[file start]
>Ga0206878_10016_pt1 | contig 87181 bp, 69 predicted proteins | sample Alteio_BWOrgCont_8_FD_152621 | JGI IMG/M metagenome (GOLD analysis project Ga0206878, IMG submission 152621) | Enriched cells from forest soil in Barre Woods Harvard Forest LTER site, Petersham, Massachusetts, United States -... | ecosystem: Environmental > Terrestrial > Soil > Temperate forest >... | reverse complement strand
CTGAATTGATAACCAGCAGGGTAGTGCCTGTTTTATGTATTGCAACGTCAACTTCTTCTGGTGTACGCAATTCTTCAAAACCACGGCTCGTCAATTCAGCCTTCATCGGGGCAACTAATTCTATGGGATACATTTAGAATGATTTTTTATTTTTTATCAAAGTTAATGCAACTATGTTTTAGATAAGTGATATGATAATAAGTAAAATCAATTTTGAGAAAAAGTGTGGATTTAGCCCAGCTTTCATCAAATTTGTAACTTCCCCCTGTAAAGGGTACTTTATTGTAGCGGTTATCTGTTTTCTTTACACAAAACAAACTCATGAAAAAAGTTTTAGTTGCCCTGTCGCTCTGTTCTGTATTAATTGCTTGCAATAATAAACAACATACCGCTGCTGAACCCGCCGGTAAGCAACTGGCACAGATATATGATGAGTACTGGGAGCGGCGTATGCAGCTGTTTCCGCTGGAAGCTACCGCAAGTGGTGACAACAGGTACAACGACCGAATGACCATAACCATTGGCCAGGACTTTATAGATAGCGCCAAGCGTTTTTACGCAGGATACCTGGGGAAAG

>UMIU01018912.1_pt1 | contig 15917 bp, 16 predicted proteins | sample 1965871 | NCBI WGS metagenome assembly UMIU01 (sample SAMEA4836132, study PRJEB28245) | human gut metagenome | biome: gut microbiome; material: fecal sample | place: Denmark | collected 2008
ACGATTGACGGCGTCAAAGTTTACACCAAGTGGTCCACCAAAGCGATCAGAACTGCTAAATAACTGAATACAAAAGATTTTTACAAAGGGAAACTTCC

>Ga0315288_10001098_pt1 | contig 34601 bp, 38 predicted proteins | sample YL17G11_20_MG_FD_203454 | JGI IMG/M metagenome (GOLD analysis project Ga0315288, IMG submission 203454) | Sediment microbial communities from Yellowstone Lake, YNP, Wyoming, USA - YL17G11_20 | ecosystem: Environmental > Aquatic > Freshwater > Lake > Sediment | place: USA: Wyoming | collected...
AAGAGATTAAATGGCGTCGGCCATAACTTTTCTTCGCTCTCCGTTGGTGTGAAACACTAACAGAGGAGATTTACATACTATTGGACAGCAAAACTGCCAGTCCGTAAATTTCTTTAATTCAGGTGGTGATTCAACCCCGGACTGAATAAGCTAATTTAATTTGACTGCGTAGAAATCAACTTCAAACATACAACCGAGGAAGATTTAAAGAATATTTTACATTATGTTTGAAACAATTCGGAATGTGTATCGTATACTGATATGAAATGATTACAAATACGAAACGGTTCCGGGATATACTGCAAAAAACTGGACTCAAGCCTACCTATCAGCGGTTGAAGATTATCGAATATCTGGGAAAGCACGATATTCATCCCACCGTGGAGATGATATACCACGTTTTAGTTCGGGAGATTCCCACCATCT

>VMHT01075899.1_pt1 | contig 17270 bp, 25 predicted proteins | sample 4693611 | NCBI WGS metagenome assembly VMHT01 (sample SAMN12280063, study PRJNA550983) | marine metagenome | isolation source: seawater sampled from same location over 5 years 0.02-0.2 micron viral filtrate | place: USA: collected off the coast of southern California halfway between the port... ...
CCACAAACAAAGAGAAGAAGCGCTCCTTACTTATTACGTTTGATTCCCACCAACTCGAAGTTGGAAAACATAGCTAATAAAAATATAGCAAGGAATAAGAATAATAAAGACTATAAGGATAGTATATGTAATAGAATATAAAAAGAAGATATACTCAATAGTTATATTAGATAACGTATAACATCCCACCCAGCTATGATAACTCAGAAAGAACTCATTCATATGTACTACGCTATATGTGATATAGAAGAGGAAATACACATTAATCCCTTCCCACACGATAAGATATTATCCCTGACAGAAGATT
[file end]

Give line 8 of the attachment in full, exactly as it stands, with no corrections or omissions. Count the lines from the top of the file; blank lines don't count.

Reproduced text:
CCACAAACAAAGAGAAGAAGCGCTCCTTACTTATTACGTTTGATTCCCACCAACTCGAAGTTGGAAAACATAGCTAATAAAAATATAGCAAGGAATAAGAATAATAAAGACTATAAGGATAGTATATGTAATAGAATATAAAAAGAAGATATACTCAATAGTTATATTAGATAACGTATAACATCCCACCCAGCTATGATAACTCAGAAAGAACTCATTCATATGTACTACGCTATATGTGATATAGAAGAGGAAATACACATTAATCCCTTCCCACACGATAAGATATTATCCCTGACAGAAGATT